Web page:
The governors of Virginia and Maryland visited key members of the Senate's public works committee yesterday in a bid to win support for an additional $600 million federal payment toward a new Woodrow Wilson Bridge.
Virginia's James S. Gilmore III (R) and Maryland's Parris N. Glendening (D) made the unheralded trip to Capitol Hill, where the funding package proposed by the Clinton administration is encountering slow going in Congress and concern is rising about the future of the region's premier crossing.
After the hour-long, closed-door session in the office of Sen. George V. Voinovich (R-Ohio), chairman of the transportation subcommittee, Gilmore said the two states may not prevail in wresting a funding commitment from Congress before its anticipated recess next week. "We still have a distance to go," Gilmore said. "We can't predict if it's doable or not. . . . It may have to go to a future Congress before it'll be worked out."
Slowing the efforts to gain congressional approval this year was the death last week of Sen. John H. Chafee (R-R.I.), chairman of the Senate Environment and Public Works Committee. Yesterday's meeting was a chance for the governors to press their case not only with Voinovich but also with Robert C. Smith (R-N.H.), the new chairman of the public works committee, and Max Baucus (Mont.), the ranking Democrat.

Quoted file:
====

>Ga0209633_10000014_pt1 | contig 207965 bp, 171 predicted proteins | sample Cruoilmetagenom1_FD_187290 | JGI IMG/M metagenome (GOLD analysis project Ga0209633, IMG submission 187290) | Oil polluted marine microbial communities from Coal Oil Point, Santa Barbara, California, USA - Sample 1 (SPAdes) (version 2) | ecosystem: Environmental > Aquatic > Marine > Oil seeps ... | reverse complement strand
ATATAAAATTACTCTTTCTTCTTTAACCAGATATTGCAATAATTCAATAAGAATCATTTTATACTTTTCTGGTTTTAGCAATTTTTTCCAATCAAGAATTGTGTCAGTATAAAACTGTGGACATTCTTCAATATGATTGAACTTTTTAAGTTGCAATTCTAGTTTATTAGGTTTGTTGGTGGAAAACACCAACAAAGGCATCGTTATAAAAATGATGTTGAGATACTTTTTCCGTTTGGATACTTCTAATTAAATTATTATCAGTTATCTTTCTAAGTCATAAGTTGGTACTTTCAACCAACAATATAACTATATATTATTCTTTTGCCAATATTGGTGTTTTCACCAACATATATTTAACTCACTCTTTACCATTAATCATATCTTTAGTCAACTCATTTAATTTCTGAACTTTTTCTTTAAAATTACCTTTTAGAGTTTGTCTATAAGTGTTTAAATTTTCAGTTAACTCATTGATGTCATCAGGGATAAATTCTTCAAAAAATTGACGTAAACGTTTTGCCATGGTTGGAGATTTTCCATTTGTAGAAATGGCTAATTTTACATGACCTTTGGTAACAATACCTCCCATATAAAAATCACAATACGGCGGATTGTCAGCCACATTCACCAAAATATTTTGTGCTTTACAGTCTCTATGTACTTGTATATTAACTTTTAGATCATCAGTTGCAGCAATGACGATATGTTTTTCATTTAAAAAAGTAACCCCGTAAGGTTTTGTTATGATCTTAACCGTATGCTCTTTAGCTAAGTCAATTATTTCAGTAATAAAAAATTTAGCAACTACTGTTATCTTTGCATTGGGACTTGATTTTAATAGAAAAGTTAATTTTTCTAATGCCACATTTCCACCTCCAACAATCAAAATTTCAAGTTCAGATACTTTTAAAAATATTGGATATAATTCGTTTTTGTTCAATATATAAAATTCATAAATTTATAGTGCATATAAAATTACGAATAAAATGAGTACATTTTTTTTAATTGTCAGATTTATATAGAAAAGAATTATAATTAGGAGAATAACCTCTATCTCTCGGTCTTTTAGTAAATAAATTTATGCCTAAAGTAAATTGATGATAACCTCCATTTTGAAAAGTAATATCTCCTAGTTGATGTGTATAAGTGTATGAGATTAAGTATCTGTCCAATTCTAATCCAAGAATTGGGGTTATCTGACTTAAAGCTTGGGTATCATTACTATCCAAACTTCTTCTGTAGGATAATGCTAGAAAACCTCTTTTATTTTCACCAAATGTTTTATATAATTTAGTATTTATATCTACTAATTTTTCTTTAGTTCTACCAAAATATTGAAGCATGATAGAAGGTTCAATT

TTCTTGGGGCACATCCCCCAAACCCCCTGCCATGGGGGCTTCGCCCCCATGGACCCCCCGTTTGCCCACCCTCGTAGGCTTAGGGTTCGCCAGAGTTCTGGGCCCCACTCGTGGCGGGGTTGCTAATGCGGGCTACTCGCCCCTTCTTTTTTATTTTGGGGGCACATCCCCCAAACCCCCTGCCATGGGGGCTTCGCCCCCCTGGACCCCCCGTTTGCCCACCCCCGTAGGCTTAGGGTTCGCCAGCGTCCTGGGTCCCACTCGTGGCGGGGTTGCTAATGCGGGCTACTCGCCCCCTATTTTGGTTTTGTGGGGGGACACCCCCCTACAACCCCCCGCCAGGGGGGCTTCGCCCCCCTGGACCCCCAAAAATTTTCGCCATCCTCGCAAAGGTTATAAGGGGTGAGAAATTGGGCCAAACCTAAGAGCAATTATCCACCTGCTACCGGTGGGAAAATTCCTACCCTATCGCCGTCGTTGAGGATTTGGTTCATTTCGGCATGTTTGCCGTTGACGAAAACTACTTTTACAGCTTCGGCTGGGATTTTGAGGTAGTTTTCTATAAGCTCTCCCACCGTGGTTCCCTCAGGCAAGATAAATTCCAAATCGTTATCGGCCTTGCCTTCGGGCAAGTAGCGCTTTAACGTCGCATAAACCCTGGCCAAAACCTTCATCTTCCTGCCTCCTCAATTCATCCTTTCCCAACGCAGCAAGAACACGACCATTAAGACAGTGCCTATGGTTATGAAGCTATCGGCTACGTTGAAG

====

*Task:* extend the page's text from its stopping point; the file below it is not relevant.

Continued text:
The governors reminded their hosts that the Wilson Bridge is a crucial link for private and commercial traffic along the East Coast and that their states have each pledged to pick up $200 million of the $1.9 billion tab for replacing the rapidly deteriorating span.
But some members of Congress, most notably the influential chairman of the House transportation committee, Rep. Bud Shuster (R-Pa.), have said the federal government has already promised its fair share--$900 million approved last year--and they are reluctant to provide more. A spokesman for Shuster's committee said it has taken no action since a hearing on the proposal early last month, offering little hope that the $600 million shortfall will be closed soon.
"You don't start the project unless there's full funding," Glendening said after the session yesterday. "We have a problem here."
Under an administration plan announced in June after about a year of negotiations with the states, the federal government would boost its contribution by spending $150 million a year for four years beginning in 2004.
Sens. Charles S. Robb (D) and John W. Warner (R), both of Virginia, have been trying to shepherd the proposal through the Senate and attach it to a broader spending bill that could be approved in the waning hours of Congress. Both issued statements yesterday saying they are still exploring avenues for obtaining the money.